Union Gospel Mission, health volunteers issue vaccinations as they practice for emergencies

Union Gospel Mission, health volunteers issue vaccinations as they practice for emergencies

rboone@theolympian.comNovember 2, 2013 

More than 50 adults braved the wind and wet weather Saturday to take advantage of a day of free vaccinations, including flu shots, at the Union Gospel Mission in downtown Olympia.

The day officially got underway at noon Saturday, but some lined up as early as 9 a.m., and at one point it was standing-room only, said Nicky Upson, who works in environmental health for Thurston County.

Saturday’s event was a joint effort between the Union Gospel Mission and the Thurston County Medical Reserve Corps — a group of local health professionals, including doctors and nurses, who have agreed to volunteer their time in the event of a public health emergency.

The Medical Reserve Corps, which is affiliated with the county Health Department, was formed after 9/11, said Dr. Britt Smith, a longtime family doctor at Group Health.

Saturday’s event wasn’t a public health emergency, Smith said, but such events are good practice for the volunteers.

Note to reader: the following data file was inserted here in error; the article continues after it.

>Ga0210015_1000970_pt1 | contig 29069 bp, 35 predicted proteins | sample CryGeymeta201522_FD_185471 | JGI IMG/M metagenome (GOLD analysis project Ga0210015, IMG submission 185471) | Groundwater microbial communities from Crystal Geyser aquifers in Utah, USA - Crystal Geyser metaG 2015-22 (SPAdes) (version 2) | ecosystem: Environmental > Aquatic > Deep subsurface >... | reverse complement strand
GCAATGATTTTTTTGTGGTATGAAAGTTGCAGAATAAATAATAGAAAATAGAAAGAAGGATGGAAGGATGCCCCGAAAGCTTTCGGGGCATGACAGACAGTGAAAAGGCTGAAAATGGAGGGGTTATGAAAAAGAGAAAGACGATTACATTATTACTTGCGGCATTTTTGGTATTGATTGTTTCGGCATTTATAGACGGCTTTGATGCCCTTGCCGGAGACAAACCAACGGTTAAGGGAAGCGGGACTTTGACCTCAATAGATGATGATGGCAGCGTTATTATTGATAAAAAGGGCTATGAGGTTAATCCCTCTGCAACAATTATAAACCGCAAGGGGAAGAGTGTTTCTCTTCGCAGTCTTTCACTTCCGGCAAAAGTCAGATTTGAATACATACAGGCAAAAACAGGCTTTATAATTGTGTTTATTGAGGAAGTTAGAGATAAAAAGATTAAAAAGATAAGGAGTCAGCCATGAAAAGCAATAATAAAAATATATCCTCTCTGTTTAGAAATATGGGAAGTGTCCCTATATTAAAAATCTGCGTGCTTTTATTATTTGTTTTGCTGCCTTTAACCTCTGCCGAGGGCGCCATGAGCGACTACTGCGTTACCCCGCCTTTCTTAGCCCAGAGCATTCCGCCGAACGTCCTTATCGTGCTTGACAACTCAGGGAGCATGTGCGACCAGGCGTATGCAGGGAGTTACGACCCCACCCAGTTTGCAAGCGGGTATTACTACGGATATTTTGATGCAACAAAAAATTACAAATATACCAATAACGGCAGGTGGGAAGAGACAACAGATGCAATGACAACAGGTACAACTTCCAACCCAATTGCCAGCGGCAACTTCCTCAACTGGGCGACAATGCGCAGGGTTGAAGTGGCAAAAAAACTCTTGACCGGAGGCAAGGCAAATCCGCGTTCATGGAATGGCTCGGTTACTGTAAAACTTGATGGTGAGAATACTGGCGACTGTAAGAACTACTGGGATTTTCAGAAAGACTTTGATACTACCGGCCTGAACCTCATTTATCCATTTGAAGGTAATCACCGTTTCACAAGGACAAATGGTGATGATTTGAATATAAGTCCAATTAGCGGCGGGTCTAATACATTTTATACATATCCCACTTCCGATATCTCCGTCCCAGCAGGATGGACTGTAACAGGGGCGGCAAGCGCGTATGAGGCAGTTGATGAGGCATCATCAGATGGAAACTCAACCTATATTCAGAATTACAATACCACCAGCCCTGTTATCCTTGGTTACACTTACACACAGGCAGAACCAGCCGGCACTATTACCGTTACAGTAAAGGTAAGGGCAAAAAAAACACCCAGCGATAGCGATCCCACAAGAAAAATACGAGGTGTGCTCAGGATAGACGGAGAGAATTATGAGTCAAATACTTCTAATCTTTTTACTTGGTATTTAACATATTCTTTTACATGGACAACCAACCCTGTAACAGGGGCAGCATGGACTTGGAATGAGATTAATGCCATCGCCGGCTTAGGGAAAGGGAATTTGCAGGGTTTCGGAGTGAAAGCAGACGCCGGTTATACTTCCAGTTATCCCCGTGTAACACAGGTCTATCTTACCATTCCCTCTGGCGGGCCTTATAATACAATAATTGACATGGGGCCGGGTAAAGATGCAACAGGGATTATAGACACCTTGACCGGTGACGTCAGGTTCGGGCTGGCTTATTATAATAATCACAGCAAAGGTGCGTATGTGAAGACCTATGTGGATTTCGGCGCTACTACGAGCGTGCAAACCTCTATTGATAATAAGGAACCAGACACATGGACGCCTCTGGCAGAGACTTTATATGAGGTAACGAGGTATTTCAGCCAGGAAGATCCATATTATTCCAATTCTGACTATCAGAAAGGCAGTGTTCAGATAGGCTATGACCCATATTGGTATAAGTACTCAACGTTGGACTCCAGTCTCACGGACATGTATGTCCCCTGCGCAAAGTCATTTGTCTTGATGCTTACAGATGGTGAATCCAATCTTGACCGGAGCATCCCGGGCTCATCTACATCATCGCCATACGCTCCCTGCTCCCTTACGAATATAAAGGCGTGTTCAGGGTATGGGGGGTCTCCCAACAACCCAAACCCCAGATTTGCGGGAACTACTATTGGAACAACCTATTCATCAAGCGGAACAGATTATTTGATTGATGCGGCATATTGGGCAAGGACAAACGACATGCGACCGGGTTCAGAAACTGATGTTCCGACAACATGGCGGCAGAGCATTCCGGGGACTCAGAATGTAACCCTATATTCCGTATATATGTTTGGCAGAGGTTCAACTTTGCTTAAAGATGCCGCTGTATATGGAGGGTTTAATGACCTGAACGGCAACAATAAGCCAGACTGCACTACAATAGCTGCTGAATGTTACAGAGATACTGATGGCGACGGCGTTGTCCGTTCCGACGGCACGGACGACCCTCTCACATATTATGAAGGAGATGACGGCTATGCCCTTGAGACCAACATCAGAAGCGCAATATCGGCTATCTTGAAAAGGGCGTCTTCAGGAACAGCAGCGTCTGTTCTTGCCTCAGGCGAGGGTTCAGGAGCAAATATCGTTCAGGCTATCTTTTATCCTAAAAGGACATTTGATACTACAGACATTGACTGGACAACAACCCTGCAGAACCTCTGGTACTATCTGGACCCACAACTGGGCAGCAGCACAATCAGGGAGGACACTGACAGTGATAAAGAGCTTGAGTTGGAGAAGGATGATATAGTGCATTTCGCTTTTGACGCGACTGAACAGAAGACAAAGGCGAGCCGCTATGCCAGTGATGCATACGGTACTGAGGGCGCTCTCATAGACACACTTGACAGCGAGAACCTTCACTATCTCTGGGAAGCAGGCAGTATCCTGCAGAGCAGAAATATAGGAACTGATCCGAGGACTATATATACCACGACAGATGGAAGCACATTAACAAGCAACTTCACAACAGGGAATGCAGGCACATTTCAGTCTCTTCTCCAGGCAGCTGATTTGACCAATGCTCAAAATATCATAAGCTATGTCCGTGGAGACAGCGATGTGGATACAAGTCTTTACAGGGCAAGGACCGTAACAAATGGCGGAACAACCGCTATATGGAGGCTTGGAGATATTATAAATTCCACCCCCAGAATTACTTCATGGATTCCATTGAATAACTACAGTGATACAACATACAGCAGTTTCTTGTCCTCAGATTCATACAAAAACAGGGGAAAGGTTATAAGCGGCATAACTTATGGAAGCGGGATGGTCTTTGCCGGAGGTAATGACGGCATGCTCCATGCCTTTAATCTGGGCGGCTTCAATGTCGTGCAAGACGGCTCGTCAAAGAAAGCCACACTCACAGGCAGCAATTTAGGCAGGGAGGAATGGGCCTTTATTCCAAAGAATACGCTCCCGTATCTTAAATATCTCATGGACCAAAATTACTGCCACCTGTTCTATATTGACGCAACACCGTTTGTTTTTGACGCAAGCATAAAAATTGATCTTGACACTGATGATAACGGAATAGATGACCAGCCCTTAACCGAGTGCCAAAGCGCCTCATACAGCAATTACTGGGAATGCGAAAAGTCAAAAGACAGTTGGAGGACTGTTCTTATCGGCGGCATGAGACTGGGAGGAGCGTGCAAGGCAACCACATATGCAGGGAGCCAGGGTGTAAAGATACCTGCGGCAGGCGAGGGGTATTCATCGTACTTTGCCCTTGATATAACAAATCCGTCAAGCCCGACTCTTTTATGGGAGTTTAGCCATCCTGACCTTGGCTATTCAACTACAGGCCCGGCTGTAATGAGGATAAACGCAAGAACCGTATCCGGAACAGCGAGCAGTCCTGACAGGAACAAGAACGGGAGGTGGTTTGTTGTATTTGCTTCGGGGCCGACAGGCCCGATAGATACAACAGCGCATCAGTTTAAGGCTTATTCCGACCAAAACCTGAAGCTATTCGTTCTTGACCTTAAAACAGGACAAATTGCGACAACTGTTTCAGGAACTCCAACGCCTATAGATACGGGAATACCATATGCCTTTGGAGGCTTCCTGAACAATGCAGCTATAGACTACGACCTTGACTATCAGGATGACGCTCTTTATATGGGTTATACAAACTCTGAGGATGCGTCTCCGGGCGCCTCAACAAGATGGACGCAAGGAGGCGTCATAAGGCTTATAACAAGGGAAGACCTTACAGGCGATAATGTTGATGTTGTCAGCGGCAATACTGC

Smith screened patients on Saturday, he said.

Eight vaccinations were available, including for measles, meningitis, hepatitis A, hepatitis B, flu, pneumonia and pertussis, also known as whooping cough.

Whooping cough rose to epidemic status in Washington state last year, and new cases continue to be reported, according to state Department of Health data.

The no-cost event catered to those who are uninsured or underinsured, and it attracted adults of various ages and backgrounds.

Curtis Stuard, 23, of Olympia, who was with his wife — who is seven months pregnant — said he was set on getting a shot for whooping cough and the flu.

“It’s important for the baby,” he said.

Rolf Boone: 360-754-5403 rboone@theolympian.com

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